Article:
I pleaded with my mother to let me go and eventually, she let me.  I had joined the “Woodshop” team.  It was held at night in the upper portion of the church.  We were taught the fine art of wood craftsmanship.  But because it was held so late, we all needed a ride home and that’s where Stan came in.  If it were early enough, he would take us all out to dinner.  We loved it and our parents probably enjoyed getting us out of the house and having innocent fun with each other.  I was finally part of the “in” crowd.  And that’s when I noticed Stan…I mean, REALLY noticed him.  I wanted to be close to him.  I wanted to be like a son to him.  I was allowed to go out on more and more excursions and the more I went, the more I wanted to spend time with Stan.

Eventually, he took notice of me, and I was elated.  He made sure that when we went to the movies, I sat directly beside him.  When he dropped us off at home, I was the last boy to be dropped off.   This slowly evolved into me spending more time with him without the other boys, and I felt special.

On some Saturday’s, I would go over and help him wash his car.  At the time, he had two vehicles; a huge station wagon that he would use to take all of us boys to and from our destinations, and a bright orange Volkswagen Beetle.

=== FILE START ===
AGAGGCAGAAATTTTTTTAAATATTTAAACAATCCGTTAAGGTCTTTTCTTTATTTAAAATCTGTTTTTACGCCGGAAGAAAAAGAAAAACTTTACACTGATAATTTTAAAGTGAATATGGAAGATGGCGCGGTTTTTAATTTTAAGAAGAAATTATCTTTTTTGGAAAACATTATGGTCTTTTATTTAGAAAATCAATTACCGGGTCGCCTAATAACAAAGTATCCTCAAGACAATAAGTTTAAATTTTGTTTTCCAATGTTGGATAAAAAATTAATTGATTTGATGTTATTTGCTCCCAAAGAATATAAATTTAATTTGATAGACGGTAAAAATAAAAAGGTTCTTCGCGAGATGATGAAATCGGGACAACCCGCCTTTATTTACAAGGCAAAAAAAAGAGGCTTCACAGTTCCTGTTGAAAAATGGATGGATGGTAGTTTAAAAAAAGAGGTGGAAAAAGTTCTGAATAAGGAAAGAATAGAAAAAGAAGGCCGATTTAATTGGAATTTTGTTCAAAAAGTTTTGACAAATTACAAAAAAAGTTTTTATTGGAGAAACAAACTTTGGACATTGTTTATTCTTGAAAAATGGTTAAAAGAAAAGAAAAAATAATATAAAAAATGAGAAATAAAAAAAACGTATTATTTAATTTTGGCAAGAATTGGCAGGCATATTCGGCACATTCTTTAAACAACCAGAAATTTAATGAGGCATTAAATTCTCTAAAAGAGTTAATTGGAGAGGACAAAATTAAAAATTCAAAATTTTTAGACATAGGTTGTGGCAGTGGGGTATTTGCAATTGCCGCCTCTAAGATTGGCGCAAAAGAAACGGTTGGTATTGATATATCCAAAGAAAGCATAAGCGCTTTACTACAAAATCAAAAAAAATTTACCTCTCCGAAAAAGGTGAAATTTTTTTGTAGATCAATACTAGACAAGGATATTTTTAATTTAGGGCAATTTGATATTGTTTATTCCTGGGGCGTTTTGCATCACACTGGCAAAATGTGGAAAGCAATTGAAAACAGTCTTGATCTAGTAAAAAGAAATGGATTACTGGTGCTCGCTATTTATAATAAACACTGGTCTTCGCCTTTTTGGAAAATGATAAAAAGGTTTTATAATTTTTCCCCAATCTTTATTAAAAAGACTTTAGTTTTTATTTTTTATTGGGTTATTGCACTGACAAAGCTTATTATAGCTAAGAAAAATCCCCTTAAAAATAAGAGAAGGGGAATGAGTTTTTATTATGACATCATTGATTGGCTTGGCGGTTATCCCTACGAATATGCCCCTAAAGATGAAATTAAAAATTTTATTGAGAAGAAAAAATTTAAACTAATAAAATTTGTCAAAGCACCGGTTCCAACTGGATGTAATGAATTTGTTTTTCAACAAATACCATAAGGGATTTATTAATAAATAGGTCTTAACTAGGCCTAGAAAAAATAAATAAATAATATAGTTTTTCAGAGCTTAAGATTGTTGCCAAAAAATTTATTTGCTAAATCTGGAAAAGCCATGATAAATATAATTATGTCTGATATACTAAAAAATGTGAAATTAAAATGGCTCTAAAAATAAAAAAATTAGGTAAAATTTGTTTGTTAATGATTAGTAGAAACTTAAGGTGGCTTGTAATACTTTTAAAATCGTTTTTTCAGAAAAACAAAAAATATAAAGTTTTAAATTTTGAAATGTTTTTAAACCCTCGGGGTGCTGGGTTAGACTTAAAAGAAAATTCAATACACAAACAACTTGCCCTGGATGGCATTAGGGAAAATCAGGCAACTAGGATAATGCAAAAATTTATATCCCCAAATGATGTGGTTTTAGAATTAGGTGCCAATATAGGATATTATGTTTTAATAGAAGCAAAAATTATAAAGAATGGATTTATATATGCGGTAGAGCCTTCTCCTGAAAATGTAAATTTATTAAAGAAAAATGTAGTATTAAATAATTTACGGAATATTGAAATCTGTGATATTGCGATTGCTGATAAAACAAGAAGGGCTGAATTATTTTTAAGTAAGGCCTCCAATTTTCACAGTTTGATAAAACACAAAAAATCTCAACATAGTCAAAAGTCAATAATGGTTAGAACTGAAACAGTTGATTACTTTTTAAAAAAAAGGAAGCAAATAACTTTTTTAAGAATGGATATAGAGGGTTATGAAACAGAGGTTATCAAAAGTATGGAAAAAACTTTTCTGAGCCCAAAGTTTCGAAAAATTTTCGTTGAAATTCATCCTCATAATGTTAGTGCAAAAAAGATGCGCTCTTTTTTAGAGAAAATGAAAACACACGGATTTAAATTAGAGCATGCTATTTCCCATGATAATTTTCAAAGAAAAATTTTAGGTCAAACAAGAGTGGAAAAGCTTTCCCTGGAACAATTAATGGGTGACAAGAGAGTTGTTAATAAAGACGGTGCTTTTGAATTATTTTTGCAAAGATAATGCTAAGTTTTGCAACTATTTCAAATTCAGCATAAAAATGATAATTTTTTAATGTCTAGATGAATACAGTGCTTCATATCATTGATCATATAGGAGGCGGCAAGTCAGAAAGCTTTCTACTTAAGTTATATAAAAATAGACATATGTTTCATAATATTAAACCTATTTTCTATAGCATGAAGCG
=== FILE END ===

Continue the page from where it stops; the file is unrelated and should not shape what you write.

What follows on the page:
When I helped him wash the cars, it was so much like a father and son experience that I was on emotional overload.  It was like all of the television shows that depicted father and sons.  We laughed like no tomorrow and I started feeling things about him…things that I wasn’t sure of at first.  I wanted him for myself.  I wanted him to continue playing the fantasy role of my absentee father.  I say fantasy because that’s exactly what it was.  It was the good parts of parenthood with none of the bad.  There was no discipline…only love and fun.  If things could have continued like this, I would have been the happiest boy in the world.  But things changed.  Not immediately and not overnight.  When I look back on all of this, I know now that I was being groomed and that it wouldn’t be too much longer before Stan would make his intentions known.



Tuesday, February 7, 2017

People STOP...and let's regroup!

It was one of those nights last night where I lay awake in bed staring at the ceiling.  I couldn't turn my mind off to save my life.  The inauguration is over and we have a new administration in place and for the first time in my life, I feel uncertain as to what the future holds for me, both as an African American and a member of the LGBTQ Community.  In many ways, it's like waiting for the next shoe to drop.

My country has been divided...polarized in ways that I have read about in history books and watched in documentaries.  People are hurt, disappointed...and angry.  Donald Trump coming to presidency should have never happened, and it could have been avoided if the government officials that we appointed to do the jobs that they were elected to perform on our behalf had simply did their jobs.